Side effects have always been a major cause of concern when it comes to opting for antidepressants – when BoJack Horseman’s Diane Nguyen, expressed how she was worried of the potential weight gain and the brain fog or how she was unable to concentrate on her writing and produce anything that could hold up, it resonated with a lot of people. Weight gain could be because some antidepressants block the histamine receptors in your brain, which then meddles with your appetite and satiety levels –so you may continue feeling hungry even after your usual food intake, and this you continue eating more and more in an attempt to satisfy yourself. Some of these medications might also have prolonged “creep” effects which is why sometimes weight gain sustains for longer than expected. However, since we know so little about what exactly causes depression and how these antidepressants truly help, our apprehensions around any sort of medical interference in matters of our nervous and endocrine system is completely understandable. But how do we even
know that it’s the right time to opt for antidepressants or mood stabilizers as a part of your treatment?
At a smaller scale certain everyday practices like being mindful of what you’re eating, exercising regularly, journaling and spending time not only with loved ones but also just by yourself, can be great mood boosters. Seeking therapy too can be a major step towards acknowledging and attending to your depression – for example, by choosing CBT or cognitive behavioral therapy you can help yourself actively analyze your current outlook towards life, your shortcomings (including any self-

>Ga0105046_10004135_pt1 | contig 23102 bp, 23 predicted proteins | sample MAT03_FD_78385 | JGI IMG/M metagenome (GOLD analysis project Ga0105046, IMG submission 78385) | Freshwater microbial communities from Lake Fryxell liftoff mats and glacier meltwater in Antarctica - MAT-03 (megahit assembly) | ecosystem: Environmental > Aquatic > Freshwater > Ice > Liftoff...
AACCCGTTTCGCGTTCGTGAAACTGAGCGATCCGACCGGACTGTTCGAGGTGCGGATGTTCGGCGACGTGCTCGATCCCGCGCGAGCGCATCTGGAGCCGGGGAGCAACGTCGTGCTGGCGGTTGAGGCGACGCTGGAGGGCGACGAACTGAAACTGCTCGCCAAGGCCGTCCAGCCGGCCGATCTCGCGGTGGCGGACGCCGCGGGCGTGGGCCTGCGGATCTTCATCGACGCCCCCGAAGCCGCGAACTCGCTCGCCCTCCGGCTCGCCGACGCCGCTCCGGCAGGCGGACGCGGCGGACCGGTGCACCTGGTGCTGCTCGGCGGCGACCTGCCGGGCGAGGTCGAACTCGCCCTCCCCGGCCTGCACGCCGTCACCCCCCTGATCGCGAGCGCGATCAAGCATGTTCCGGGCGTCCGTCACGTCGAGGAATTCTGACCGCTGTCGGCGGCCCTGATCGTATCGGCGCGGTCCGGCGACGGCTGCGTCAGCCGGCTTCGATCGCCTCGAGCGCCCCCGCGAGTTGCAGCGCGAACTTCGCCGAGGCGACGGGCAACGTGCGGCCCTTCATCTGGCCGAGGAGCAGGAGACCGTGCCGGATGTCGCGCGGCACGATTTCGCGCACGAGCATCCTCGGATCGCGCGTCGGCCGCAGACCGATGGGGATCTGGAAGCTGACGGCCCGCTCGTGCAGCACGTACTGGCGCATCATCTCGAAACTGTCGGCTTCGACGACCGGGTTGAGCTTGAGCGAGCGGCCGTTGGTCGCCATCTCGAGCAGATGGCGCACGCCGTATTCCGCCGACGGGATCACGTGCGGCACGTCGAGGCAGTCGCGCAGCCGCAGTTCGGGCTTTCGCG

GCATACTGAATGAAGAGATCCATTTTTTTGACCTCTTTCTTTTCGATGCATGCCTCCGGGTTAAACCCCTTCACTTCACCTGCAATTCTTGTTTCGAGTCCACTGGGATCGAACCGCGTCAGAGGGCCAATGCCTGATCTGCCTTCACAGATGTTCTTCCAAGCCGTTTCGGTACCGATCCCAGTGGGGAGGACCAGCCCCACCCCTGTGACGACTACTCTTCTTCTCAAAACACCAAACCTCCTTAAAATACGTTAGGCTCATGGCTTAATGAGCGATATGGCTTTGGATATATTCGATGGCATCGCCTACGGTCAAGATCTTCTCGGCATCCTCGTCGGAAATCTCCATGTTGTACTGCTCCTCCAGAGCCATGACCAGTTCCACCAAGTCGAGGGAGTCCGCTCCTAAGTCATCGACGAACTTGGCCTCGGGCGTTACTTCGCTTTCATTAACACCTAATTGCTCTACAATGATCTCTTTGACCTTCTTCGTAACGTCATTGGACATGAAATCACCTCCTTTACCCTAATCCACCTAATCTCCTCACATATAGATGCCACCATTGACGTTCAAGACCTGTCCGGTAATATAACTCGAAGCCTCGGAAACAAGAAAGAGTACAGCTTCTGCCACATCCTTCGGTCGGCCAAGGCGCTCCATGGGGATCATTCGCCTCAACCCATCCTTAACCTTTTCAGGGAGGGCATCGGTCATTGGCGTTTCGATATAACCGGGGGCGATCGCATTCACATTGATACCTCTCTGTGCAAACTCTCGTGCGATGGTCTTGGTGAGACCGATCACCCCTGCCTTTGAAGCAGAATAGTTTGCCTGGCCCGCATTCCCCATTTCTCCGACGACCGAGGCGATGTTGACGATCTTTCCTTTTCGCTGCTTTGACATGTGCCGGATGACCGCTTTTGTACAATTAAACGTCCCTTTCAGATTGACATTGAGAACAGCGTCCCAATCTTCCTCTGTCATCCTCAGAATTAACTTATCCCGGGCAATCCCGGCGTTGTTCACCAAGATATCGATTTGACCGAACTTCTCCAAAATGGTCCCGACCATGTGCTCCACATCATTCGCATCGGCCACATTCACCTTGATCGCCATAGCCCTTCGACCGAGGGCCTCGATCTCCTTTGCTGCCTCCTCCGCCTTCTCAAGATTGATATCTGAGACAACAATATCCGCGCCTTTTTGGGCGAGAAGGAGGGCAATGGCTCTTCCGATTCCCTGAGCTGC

sabotaging patterns) and your strengths and responsibilities. And you can put yourself on the path of healing and working on yourself to get better by incorporating the necessary changes in your life. However, when your mood disorders start to interrupt and interfere with your everyday functioning or your lack of any feelings reach an extent of severity of utter numbness or suicidal thoughts start to prevail you ought to consult a mental health professional and ask for medication to bring you out of your current state of distress.
To conclude, matters of the mind remain super sensitive and no mechanism is a one stop for all solution. Life can be incredibly overwhelming sometimes (most times) and it’s okay to take some time off, to take a breather and figure out how you want approach it head on. This article does not intend to provide any diagnosis or promote the use of clinical drugs and anti-depressants to cure depression – we only hope to help create awareness and remove stigma that continues to shadow mental
health issues. If you’re suffering from depression or know someone who is, please consider seeking professional help.
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Thara Bastian Antony